things, expressed dissatisfacton that the raiders had not burned more houses and spilt more blood. He said that ins uch a war Yankees should be killed wherever found, whether they had arms in their hands or not.
In November, 1864, a few days after the election returns rendered it certain that Lincoln had been re-elected, he called on Mr. clay with a letter (of which he has shown me the original draft) written by a Mr. Purcell, of Virginia, proposing by a "grand blow to relieve the country of the seven-headed hydra, Lincoln, Hainlin, Johnson, Stanton, Seward, Grant, and Sherman," if he (Clay) would furnish the necessary funds for the purpose. The letter contained the assurance that the men for the enterprise were already enlisted and promised that if Clay approved the proposition to lay before him in full the plan for its execution. Mott admits that at the time he intended to enter into the scheme with Purcell, but avers that he then believed it would be honorable warfare. The letter to clay was dictated by himself and Purcell jointly, in his own room, but was, as the original is, in Purcell's handwriting. Clay on reading the letter inquired why Purcell did not call himself and remarked that he had been wishing for several days to see him, and added, laughingly, that he had begun to think he had gone over to the Yankees. Mott explained why Purcell did not call, whereupon clay wrote a reply to the letter. Mott being interested in the affair the same as Purcell opened the reply as soon as he left Clay's presence. It assured Purcell that his patriotic purpose was heartily approved, and that if on a submission of his plan the scheme appeared practicable the necessary funds would be advanced, and that he (Purcell) would, if successful in destroying the great hydra, be honored as the Hercules of the age. The letter requested that Purcell would cal and submit his plan as soon as possible, as the scheme had been proposed before and various plans for its execution had been suggested and were under consideration, and that he (Clay) intended to approve and adopt the one which shoudl most clearly appear feasible. Two or three days later Purcell and Mott called on Clay and laid their plan before him, but after giving it consideration he declared that a plan had been proposed in his opinion more practicable than theirs, and that, while he was obliged to reject their plan, he desired them to unite with others in executing the one approved by him and he promised great honor and reward if they would do so. They proceeded far enough to become acquainted with the "more practicable" plan, which was finally abandoned.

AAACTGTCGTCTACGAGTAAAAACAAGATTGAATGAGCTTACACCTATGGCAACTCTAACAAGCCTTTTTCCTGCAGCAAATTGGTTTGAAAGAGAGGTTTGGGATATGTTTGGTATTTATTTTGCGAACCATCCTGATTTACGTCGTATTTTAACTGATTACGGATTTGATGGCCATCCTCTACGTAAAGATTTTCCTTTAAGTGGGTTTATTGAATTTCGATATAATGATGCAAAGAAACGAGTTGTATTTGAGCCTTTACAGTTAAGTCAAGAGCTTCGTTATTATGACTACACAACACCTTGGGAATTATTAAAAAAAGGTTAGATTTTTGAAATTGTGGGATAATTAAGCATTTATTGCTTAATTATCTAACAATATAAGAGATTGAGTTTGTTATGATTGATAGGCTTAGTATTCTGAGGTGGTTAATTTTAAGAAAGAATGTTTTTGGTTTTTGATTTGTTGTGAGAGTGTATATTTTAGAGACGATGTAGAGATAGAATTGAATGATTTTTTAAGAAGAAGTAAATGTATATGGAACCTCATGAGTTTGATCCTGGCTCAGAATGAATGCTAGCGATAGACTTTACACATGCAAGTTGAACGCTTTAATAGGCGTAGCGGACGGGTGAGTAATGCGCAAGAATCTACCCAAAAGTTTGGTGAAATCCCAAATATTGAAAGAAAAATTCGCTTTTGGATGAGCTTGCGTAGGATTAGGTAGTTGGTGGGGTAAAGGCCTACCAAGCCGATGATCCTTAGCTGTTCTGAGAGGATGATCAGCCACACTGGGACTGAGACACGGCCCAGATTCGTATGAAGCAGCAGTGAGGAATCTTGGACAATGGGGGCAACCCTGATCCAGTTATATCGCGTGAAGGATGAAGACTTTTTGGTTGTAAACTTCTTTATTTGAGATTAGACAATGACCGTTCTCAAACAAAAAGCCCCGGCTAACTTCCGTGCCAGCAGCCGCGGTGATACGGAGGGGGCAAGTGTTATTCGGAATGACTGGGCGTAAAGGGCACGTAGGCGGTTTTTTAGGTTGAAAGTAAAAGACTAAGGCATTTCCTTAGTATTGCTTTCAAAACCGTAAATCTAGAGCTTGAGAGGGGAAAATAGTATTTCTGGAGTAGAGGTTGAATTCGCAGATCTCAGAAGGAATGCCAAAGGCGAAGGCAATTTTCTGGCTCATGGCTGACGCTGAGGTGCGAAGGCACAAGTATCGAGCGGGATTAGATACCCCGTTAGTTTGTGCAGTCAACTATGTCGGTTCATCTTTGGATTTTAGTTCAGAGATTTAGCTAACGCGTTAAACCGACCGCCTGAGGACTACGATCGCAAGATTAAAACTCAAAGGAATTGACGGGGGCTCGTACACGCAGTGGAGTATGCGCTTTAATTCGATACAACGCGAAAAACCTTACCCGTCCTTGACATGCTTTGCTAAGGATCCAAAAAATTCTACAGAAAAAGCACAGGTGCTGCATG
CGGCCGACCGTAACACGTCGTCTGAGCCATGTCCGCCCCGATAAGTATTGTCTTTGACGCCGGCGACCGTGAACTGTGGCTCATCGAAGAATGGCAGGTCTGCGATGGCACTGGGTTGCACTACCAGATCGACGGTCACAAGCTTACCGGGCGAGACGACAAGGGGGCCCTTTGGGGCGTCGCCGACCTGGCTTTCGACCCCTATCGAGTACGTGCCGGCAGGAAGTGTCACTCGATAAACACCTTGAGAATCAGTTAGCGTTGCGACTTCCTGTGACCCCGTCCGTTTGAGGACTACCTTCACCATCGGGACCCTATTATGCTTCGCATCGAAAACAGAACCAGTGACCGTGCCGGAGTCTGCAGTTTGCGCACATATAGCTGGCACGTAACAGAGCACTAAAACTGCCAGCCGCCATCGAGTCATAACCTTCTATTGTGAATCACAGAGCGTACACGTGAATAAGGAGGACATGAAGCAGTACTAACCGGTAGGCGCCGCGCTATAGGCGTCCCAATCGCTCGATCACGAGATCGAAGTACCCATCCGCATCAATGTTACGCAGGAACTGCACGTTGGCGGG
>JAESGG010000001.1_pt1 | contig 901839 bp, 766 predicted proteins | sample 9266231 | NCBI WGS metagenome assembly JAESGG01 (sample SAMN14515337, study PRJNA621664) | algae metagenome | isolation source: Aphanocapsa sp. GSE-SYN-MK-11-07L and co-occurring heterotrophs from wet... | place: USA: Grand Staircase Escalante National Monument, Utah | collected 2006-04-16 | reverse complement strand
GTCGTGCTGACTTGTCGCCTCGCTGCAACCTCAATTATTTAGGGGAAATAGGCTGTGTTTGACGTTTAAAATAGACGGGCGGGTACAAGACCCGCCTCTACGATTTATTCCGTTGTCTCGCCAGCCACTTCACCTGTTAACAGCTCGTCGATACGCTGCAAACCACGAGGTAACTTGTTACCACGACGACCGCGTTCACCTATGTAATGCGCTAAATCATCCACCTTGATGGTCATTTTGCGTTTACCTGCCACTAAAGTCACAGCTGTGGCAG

In this condensed report of Mott's statement I have, of course, been obliged to omit most of the details and circumstances necessary to give full force, intelligence, and application to his representations, but I trust I have given enough to show that he will make a valuable witness. Mott is confident that Purcell is in Toronto and that he will readily give his testimony and produce Clay's letter to which I have referred. The next witness is a Mrs. Douglass, who for many months was intimately associated with leading rebels in Canada, and a friend and visitor to the Porterfields, Magruders, and others of their stamp. Her husband, who was devoted to the rebel cause, was sent by Clay on a mission to Richmond, and is believed to have been killed in his effort to get through the Union lines as he has never since been heard from. Mrs. Douglass, however, will not believe him dead, but thinks him in confinement in some Federal prison, and will give testimony only on condition that her husband, if in prison, shall be released. I am certain Douglass is not in prison, but I have not, under all the circumstances, seen fit so to assure Mrs. Douglass. Before being sent on his mission to Richmond, and about the middle of November, 1864, Douglass was engaged with Clay and others in a plot to assassinate the President and his Cabinet. The conspirators met two or three times at Douglass' residence, and the plans for the execution of their schemes were twice discussed in Mrs. Douglass' presence. There was considerable difference of opinion amongst the conspirators as to the best way to effect their purpose. Each appeared to have a plan of his own. Among other ways it was proposed to use air guns, and the power of an air gun was tested in Clay's presence in the rear yard of Douglass' residence. One evening Clay said that it was easy enough to put Lincoln and Grant out of the way, but that no plan would answer but one that would secure the destruction of Stanton, Seward, and Johnson at the same time--that a clean sweep should be made of it.
One afternoon Clay called at Douglass' residence alone. The latter was absent at the time, but as Mrs. Douglass was momentarily expecting him to return Clay concluded to wait a few minutes. The conversation soon turned upon the war, and Clay remarked that if they succeeded in cutting down the Yankee leaders, as he believed they would, the war would soon be over. Mrs. Douglass said to him that she was opposed to her husband engaging in such a project; that it looked too much like murder. Clay replied: "Nonsense, it is nothing like murder; we are at war with Lincoln and his crew, and in war everything is fair that will enable one to beat his enemy. Lincoln would hang your husband and me if he should get us in his power and I would like to know if it would be any worse for us to destroy him. Besides, self-preservation and the safety of the South demand Lincoln's death." He went on to say that Yankee emissaries had previously attempted to destroy President Davis and his whole family by arson, and that that fact would fully justify the